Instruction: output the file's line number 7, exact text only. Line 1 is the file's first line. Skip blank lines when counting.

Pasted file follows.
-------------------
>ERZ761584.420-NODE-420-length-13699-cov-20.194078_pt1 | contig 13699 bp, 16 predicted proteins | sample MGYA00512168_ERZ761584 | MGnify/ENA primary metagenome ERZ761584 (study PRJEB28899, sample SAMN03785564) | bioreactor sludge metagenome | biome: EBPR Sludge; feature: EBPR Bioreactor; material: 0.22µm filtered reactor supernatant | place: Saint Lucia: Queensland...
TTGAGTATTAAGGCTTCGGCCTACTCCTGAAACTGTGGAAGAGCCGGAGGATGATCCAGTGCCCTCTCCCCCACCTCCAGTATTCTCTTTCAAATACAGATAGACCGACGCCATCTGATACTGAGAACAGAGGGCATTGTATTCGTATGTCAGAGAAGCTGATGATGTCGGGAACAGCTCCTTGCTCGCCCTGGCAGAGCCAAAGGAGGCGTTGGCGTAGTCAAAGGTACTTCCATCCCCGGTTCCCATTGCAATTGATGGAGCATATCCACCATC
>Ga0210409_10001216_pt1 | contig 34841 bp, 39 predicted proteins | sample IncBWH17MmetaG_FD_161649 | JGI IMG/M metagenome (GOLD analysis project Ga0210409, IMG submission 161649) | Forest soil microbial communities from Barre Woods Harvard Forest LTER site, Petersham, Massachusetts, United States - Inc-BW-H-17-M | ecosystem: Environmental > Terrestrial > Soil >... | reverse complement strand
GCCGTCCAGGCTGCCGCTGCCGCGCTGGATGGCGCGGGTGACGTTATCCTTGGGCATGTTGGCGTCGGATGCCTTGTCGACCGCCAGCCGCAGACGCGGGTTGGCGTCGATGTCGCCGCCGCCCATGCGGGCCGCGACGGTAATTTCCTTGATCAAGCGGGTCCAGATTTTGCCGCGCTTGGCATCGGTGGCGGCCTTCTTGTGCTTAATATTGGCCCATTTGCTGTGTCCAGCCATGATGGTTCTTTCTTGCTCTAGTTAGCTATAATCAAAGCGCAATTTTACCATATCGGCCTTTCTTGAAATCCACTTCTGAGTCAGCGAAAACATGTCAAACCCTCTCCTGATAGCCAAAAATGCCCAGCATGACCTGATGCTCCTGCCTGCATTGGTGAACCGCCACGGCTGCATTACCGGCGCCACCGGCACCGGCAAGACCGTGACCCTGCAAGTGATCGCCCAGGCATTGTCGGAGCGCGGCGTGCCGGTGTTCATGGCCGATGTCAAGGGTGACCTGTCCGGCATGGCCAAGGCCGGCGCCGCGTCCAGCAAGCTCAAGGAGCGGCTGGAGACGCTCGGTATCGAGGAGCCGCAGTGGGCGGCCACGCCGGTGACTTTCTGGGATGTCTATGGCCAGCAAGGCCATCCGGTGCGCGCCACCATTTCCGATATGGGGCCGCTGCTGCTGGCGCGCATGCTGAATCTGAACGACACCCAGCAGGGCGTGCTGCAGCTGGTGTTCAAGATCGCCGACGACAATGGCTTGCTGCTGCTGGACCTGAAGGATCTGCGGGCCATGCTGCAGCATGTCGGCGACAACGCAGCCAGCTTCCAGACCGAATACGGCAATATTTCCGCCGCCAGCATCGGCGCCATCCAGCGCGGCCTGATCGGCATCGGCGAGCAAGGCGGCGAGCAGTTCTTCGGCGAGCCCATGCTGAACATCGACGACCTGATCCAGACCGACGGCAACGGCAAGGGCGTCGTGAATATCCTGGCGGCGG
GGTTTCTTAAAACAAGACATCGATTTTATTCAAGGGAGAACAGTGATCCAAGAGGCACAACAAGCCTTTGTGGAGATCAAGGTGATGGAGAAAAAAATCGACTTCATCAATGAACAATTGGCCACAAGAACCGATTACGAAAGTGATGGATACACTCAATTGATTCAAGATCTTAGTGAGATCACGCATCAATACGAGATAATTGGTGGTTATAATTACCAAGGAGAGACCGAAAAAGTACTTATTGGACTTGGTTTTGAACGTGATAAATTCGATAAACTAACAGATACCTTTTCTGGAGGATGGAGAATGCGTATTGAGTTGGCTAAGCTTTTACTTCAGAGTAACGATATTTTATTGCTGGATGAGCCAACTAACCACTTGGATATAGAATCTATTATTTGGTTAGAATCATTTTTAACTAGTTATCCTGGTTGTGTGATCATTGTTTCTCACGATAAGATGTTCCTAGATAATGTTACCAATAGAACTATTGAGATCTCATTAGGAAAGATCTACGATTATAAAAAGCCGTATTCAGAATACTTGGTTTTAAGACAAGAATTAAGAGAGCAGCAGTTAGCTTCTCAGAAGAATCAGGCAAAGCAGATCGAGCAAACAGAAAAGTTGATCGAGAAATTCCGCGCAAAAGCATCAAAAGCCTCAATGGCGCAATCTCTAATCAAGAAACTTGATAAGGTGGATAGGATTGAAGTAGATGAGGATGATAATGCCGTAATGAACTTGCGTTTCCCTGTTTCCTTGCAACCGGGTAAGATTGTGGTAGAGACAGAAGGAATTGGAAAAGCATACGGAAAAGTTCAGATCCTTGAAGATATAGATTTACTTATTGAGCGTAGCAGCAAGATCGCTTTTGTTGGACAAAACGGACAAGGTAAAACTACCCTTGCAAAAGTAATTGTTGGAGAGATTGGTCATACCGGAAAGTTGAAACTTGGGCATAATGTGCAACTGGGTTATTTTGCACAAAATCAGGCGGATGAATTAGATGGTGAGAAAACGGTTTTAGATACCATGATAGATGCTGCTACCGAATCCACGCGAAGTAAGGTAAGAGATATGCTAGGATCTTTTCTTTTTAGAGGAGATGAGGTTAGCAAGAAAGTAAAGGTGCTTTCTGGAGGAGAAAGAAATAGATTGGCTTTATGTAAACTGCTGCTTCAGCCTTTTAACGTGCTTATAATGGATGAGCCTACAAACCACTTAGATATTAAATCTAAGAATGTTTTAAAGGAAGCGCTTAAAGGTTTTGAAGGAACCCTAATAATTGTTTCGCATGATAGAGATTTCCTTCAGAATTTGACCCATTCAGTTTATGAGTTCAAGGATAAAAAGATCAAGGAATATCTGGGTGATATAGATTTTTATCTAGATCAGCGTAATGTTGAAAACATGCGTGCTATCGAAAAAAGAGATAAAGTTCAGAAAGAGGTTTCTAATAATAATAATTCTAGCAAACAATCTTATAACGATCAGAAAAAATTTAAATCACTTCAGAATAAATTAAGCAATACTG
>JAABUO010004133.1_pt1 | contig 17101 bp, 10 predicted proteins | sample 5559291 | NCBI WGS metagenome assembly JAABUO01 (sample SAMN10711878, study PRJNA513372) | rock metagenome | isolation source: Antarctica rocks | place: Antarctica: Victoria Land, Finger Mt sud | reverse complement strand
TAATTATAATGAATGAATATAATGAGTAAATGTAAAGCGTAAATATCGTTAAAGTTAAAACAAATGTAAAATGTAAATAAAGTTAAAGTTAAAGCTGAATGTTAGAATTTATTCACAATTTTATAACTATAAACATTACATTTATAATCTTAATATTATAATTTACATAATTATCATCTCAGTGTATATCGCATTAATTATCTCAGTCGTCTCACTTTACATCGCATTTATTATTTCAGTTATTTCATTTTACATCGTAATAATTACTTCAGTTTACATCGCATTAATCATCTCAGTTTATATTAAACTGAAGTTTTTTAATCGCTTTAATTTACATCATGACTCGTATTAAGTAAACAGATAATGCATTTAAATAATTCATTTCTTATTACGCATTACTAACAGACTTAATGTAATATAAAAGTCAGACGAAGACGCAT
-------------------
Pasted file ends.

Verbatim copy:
TAATTATAATGAATGAATATAATGAGTAAATGTAAAGCGTAAATATCGTTAAAGTTAAAACAAATGTAAAATGTAAATAAAGTTAAAGTTAAAGCTGAATGTTAGAATTTATTCACAATTTTATAACTATAAACATTACATTTATAATCTTAATATTATAATTTACATAATTATCATCTCAGTGTATATCGCATTAATTATCTCAGTCGTCTCACTTTACATCGCATTTATTATTTCAGTTATTTCATTTTACATCGTAATAATTACTTCAGTTTACATCGCATTAATCATCTCAGTTTATATTAAACTGAAGTTTTTTAATCGCTTTAATTTACATCATGACTCGTATTAAGTAAACAGATAATGCATTTAAATAATTCATTTCTTATTACGCATTACTAACAGACTTAATGTAATATAAAAGTCAGACGAAGACGCAT